For example: primitive nomadic tribes always understand that land is essential to the life of every member of -the community. Each time they settle in any area, they divide the land between the members of the community, according to strict and well established customs. With the development of society into a settled agricultural state, the periodic re-division of the land defeats its original object. Intended to assure the independence of each of the families, it now deprives the farmers of security of tenure and robs them of their wages. Resistance grows to the re-division of the land, and, in some communities, absolute private property is established. Other communities, however, do not fall into this trap, but work out a new way of applying the old principle. Each adult member of the community is given rights, in common with all the other members, to the land occupied by the community, and in return, renders service and pays taxes to the community. To assure as equitable a distribution of these rights as possible, the land is divided into strips and each member is given a number of strips, one from the best land, one from the next best, and so on. Again, strict rules are established governing the rotation of crops and the periods during which the land will lie fallow. The lands become known as common land, and the people who work them, as commoners. With the development of industries and towns, however, this system of land tenure becomes wholly inadequate to the needs of the time. Even in agriculture, it becomes necessary to have large fields enclosed by hedges and ditches and new methods of cropping. In our civilisation, this was the point of development at which land finally became absolute private property.

It is not sufficient for human beings to be content to act as their fathers acted before them. New needs demand a deeper understanding of life. These new needs present themselves as difficulties demanding solution. If the understanding is lacking, the remedies adopted may set a chain of events in motion which will be far worse than the difficulties which had to be overcome.

In short, human beings not merely have the power to choose, they must choose. They are given the means of knowledge by which they may attain to that understanding adequate to the time in which they live and necessary to make a good choice.


To sum up, the first requirements of human progress are that human beings should live in a community, and that the community should be ordered so as to conform to the principles of being, to the natural laws governing life in society. To the extent that the social organization is at variance with these natural laws, the community will fail in its purpose. Instead of freeing men and women from the strictures of necessity, it will erect artificial necessities, forcing them to squander energy in fruitless effort.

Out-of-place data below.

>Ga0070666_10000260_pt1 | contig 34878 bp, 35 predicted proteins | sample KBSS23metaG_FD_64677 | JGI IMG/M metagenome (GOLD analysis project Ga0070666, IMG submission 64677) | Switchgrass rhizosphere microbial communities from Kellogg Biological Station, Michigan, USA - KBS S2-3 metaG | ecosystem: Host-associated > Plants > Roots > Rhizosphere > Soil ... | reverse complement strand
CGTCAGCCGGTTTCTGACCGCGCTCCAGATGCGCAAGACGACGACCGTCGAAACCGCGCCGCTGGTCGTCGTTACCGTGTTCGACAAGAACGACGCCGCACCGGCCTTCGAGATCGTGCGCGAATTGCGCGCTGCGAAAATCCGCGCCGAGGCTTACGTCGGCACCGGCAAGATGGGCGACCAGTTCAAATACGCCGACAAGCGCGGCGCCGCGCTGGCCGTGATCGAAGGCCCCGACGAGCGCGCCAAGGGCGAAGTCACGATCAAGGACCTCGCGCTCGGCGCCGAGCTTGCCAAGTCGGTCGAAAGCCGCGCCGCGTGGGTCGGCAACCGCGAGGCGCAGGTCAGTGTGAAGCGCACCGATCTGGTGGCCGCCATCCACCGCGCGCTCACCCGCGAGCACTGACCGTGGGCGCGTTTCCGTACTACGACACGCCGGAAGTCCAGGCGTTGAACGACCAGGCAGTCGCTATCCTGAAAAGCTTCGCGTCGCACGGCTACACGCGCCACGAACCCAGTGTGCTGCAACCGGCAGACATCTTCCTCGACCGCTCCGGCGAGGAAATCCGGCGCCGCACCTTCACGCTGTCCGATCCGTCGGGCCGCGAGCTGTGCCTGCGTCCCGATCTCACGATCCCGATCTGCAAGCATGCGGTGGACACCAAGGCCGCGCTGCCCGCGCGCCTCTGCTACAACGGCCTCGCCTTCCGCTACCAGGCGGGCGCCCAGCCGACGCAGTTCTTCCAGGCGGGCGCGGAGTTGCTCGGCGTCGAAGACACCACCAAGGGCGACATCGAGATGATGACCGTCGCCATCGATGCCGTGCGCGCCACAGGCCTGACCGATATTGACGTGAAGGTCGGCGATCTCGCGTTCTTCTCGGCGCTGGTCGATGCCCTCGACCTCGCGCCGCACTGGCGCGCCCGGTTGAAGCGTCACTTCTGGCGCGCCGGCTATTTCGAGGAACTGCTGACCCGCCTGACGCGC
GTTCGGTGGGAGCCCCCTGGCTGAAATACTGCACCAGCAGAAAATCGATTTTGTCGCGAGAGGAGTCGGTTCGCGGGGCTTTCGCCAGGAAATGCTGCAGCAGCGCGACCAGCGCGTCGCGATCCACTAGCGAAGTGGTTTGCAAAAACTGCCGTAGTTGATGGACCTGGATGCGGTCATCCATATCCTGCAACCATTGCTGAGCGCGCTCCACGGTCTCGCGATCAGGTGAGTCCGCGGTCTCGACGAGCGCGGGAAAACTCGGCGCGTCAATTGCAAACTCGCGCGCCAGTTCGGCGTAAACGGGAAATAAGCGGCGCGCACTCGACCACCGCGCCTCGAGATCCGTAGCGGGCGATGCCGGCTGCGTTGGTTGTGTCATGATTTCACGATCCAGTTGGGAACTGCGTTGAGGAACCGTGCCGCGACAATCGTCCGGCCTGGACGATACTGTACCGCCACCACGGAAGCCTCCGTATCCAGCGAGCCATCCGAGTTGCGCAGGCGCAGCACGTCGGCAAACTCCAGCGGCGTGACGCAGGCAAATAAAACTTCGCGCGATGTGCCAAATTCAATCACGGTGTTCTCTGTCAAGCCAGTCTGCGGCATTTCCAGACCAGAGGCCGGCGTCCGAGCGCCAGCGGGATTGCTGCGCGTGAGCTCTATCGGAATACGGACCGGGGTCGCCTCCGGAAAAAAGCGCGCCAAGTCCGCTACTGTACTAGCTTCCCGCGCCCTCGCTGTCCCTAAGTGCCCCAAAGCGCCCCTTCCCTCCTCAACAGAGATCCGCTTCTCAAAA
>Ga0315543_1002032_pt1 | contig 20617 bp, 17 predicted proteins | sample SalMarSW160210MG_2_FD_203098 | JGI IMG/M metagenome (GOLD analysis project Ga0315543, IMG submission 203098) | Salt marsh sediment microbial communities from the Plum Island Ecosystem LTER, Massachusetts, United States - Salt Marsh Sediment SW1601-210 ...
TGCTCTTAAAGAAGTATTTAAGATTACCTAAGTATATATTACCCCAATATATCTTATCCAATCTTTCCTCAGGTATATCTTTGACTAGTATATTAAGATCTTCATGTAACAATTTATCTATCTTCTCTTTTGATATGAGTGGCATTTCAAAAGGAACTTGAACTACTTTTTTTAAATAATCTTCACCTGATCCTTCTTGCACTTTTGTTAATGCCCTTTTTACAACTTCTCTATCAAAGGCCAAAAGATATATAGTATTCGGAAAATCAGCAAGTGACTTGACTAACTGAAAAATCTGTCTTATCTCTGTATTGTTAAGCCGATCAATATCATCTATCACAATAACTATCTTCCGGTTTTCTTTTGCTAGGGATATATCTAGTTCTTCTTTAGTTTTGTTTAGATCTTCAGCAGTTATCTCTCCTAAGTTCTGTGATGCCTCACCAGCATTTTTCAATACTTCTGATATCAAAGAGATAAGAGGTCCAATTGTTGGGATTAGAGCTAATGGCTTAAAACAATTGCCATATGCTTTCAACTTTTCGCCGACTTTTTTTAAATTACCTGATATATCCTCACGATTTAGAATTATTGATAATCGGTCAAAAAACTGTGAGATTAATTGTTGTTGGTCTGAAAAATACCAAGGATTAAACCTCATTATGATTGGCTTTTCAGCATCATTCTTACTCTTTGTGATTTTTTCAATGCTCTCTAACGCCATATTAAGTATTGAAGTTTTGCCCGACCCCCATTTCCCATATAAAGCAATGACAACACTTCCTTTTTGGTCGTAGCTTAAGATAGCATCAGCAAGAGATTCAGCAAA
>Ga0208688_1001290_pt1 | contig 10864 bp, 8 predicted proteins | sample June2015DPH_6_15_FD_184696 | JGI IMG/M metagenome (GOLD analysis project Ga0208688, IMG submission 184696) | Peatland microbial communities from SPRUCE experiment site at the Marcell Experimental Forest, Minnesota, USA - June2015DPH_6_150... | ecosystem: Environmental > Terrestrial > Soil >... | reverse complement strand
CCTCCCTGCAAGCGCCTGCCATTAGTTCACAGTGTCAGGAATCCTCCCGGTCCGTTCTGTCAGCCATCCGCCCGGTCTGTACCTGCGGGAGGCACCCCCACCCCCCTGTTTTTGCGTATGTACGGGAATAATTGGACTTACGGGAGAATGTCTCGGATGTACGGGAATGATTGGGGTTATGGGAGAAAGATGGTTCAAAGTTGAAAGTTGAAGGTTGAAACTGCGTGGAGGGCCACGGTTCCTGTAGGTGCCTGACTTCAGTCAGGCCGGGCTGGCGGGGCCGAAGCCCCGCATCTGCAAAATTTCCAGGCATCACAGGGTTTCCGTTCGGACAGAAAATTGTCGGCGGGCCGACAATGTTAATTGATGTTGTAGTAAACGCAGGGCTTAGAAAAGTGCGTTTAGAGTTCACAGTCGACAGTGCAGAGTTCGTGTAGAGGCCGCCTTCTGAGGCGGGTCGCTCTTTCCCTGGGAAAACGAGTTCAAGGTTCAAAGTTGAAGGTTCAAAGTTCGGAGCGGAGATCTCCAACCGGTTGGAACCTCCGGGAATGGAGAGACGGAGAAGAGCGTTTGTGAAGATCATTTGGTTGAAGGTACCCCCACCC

When the dynamic principles of human life are wholly denied in any fundamental particular, as, for example, when man's utter dependence on the natural resources is not recognised but some are allowed to exclude others, then human lives will he wholly frustrated. The struggle for existence which must ensue upon such a denial of human nature will warp and poison human relations. The natural yearning to live together in peace and fruitfulness will be overcome by fear. Men will seek protection in numbers by sinking their identity in hostile groups. Fear of unemployment and exploitation will drive people into trade unions, and fear of trade unions will drive employers into federations; fear of industrial depressions will drive traders into monopolies, and fear of monopolies will drive governments into industry.

Instead of equality, men will seek domination; instead of self-discipline, mastery over others, and, in the end, might is preferred to right. Fear is the mark of ignorance. Though a society is at war with itself, the retrogression may be arrested and the conditions of progress restored if the members of the community will use their natural powers to understand their predicament, to discover in what elemental respects they are denying their own nature. There has been of late a welcome flowering of philosophical thought, drawing its inspiration largely from those old eastern civilisations which gained such deep understanding in the subjective mode, and, if this prospers, it may enrich and balance the intensely objective knowledge of the material sciences. East and west have both failed, however, in their economic arrangements, and this failure has defeated the first principles of human progress.

Men and women live in communities so that they may be free to grow and create. They rarely go to war because they want to fight, but are driven into it by the denial of their fundamental duties to each other. Ultimately, it is an individual choice : only the individual can desire, only the individual can labour, only the individual can know, and only the individual can choose.